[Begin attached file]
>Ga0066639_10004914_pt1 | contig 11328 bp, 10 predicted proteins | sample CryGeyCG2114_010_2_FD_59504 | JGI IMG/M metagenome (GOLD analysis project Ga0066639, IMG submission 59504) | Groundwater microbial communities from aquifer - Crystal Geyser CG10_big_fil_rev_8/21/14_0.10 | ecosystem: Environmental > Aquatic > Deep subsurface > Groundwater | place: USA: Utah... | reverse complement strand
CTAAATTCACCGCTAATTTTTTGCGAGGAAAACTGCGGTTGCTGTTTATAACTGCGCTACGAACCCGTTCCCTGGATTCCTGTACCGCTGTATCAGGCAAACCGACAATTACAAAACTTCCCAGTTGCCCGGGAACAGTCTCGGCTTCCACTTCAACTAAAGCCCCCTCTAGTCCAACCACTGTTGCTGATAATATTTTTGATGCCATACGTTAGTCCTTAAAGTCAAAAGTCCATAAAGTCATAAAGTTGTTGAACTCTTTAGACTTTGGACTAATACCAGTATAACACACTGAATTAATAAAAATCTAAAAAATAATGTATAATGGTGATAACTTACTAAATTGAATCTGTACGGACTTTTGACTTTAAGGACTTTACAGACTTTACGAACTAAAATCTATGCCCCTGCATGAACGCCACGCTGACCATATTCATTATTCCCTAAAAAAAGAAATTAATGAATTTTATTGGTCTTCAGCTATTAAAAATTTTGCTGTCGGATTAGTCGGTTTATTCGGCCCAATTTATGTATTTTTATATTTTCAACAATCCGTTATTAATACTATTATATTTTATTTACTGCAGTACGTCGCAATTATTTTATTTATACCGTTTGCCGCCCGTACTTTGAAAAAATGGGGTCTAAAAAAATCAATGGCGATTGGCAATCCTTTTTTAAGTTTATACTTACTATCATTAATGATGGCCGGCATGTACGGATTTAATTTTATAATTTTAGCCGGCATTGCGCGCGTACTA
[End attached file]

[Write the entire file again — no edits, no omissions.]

>Ga0066639_10004914_pt1 | contig 11328 bp, 10 predicted proteins | sample CryGeyCG2114_010_2_FD_59504 | JGI IMG/M metagenome (GOLD analysis project Ga0066639, IMG submission 59504) | Groundwater microbial communities from aquifer - Crystal Geyser CG10_big_fil_rev_8/21/14_0.10 | ecosystem: Environmental > Aquatic > Deep subsurface > Groundwater | place: USA: Utah... | reverse complement strand
CTAAATTCACCGCTAATTTTTTGCGAGGAAAACTGCGGTTGCTGTTTATAACTGCGCTACGAACCCGTTCCCTGGATTCCTGTACCGCTGTATCAGGCAAACCGACAATTACAAAACTTCCCAGTTGCCCGGGAACAGTCTCGGCTTCCACTTCAACTAAAGCCCCCTCTAGTCCAACCACTGTTGCTGATAATATTTTTGATGCCATACGTTAGTCCTTAAAGTCAAAAGTCCATAAAGTCATAAAGTTGTTGAACTCTTTAGACTTTGGACTAATACCAGTATAACACACTGAATTAATAAAAATCTAAAAAATAATGTATAATGGTGATAACTTACTAAATTGAATCTGTACGGACTTTTGACTTTAAGGACTTTACAGACTTTACGAACTAAAATCTATGCCCCTGCATGAACGCCACGCTGACCATATTCATTATTCCCTAAAAAAAGAAATTAATGAATTTTATTGGTCTTCAGCTATTAAAAATTTTGCTGTCGGATTAGTCGGTTTATTCGGCCCAATTTATGTATTTTTATATTTTCAACAATCCGTTATTAATACTATTATATTTTATTTACTGCAGTACGTCGCAATTATTTTATTTATACCGTTTGCCGCCCGTACTTTGAAAAAATGGGGTCTAAAAAAATCAATGGCGATTGGCAATCCTTTTTTAAGTTTATACTTACTATCATTAATGATGGCCGGCATGTACGGATTTAATTTTATAATTTTAGCCGGCATTGCGCGCGTACTA